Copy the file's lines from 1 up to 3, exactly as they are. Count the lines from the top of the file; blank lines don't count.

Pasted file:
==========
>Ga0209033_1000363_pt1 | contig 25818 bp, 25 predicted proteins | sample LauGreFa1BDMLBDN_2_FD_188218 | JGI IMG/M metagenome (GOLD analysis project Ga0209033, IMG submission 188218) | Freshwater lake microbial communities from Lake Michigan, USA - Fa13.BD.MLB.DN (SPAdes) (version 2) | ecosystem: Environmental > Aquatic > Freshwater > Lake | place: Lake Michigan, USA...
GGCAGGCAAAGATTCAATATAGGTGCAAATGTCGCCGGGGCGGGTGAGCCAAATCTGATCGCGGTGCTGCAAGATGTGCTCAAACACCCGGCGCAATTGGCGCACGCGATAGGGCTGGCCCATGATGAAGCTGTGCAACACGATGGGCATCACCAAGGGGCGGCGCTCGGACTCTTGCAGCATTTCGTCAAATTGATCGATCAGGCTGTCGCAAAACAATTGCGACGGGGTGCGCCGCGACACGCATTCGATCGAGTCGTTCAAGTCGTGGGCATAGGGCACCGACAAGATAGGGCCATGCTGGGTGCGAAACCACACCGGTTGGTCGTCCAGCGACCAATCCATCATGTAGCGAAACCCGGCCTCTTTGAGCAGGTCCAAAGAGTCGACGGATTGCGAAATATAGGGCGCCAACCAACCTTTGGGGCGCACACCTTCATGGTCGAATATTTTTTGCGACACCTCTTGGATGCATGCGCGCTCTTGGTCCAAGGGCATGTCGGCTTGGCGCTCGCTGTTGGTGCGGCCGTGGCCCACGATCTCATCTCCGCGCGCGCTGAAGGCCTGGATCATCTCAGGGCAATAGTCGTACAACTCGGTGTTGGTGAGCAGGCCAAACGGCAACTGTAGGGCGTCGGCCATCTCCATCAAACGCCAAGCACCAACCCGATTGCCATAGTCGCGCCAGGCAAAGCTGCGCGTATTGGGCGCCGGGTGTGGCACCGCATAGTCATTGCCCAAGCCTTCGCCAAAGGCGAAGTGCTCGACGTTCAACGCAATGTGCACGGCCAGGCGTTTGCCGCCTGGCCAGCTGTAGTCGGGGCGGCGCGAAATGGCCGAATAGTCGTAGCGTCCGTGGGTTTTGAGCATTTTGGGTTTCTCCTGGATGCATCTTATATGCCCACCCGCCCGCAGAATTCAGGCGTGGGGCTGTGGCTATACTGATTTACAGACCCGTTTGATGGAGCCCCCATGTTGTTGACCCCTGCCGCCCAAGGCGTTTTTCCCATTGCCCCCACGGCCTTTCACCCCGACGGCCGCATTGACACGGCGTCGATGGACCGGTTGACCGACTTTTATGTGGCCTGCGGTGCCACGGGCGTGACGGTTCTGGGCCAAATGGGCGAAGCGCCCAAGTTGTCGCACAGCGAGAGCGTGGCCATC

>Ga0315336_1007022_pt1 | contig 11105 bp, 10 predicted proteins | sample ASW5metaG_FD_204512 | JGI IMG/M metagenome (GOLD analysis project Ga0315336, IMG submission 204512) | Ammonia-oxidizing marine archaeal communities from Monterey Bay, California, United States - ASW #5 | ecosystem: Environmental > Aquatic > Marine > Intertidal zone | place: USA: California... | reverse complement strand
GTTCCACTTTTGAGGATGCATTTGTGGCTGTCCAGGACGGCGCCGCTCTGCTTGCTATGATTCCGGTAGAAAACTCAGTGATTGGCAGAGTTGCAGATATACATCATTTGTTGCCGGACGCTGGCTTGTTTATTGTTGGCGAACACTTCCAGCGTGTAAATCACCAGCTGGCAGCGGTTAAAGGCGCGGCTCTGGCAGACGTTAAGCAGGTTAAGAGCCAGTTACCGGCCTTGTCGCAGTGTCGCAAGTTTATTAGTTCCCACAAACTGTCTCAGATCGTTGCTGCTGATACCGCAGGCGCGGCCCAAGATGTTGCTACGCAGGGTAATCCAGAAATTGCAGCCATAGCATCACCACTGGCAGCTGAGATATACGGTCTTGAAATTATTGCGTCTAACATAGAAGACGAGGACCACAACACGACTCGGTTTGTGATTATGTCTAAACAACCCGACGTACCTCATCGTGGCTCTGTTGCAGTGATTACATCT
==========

>Ga0209033_1000363_pt1 | contig 25818 bp, 25 predicted proteins | sample LauGreFa1BDMLBDN_2_FD_188218 | JGI IMG/M metagenome (GOLD analysis project Ga0209033, IMG submission 188218) | Freshwater lake microbial communities from Lake Michigan, USA - Fa13.BD.MLB.DN (SPAdes) (version 2) | ecosystem: Environmental > Aquatic > Freshwater > Lake | place: Lake Michigan, USA...
GGCAGGCAAAGATTCAATATAGGTGCAAATGTCGCCGGGGCGGGTGAGCCAAATCTGATCGCGGTGCTGCAAGATGTGCTCAAACACCCGGCGCAATTGGCGCACGCGATAGGGCTGGCCCATGATGAAGCTGTGCAACACGATGGGCATCACCAAGGGGCGGCGCTCGGACTCTTGCAGCATTTCGTCAAATTGATCGATCAGGCTGTCGCAAAACAATTGCGACGGGGTGCGCCGCGACACGCATTCGATCGAGTCGTTCAAGTCGTGGGCATAGGGCACCGACAAGATAGGGCCATGCTGGGTGCGAAACCACACCGGTTGGTCGTCCAGCGACCAATCCATCATGTAGCGAAACCCGGCCTCTTTGAGCAGGTCCAAAGAGTCGACGGATTGCGAAATATAGGGCGCCAACCAACCTTTGGGGCGCACACCTTCATGGTCGAATATTTTTTGCGACACCTCTTGGATGCATGCGCGCTCTTGGTCCAAGGGCATGTCGGCTTGGCGCTCGCTGTTGGTGCGGCCGTGGCCCACGATCTCATCTCCGCGCGCGCTGAAGGCCTGGATCATCTCAGGGCAATAGTCGTACAACTCGGTGTTGGTGAGCAGGCCAAACGGCAACTGTAGGGCGTCGGCCATCTCCATCAAACGCCAAGCACCAACCCGATTGCCATAGTCGCGCCAGGCAAAGCTGCGCGTATTGGGCGCCGGGTGTGGCACCGCATAGTCATTGCCCAAGCCTTCGCCAAAGGCGAAGTGCTCGACGTTCAACGCAATGTGCACGGCCAGGCGTTTGCCGCCTGGCCAGCTGTAGTCGGGGCGGCGCGAAATGGCCGAATAGTCGTAGCGTCCGTGGGTTTTGAGCATTTTGGGTTTCTCCTGGATGCATCTTATATGCCCACCCGCCCGCAGAATTCAGGCGTGGGGCTGTGGCTATACTGATTTACAGACCCGTTTGATGGAGCCCCCATGTTGTTGACCCCTGCCGCCCAAGGCGTTTTTCCCATTGCCCCCACGGCCTTTCACCCCGACGGCCGCATTGACACGGCGTCGATGGACCGGTTGACCGACTTTTATGTGGCCTGCGGTGCCACGGGCGTGACGGTTCTGGGCCAAATGGGCGAAGCGCCCAAGTTGTCGCACAGCGAGAGCGTGGCCATC

>Ga0315336_1007022_pt1 | contig 11105 bp, 10 predicted proteins | sample ASW5metaG_FD_204512 | JGI IMG/M metagenome (GOLD analysis project Ga0315336, IMG submission 204512) | Ammonia-oxidizing marine archaeal communities from Monterey Bay, California, United States - ASW #5 | ecosystem: Environmental > Aquatic > Marine > Intertidal zone | place: USA: California... | reverse complement strand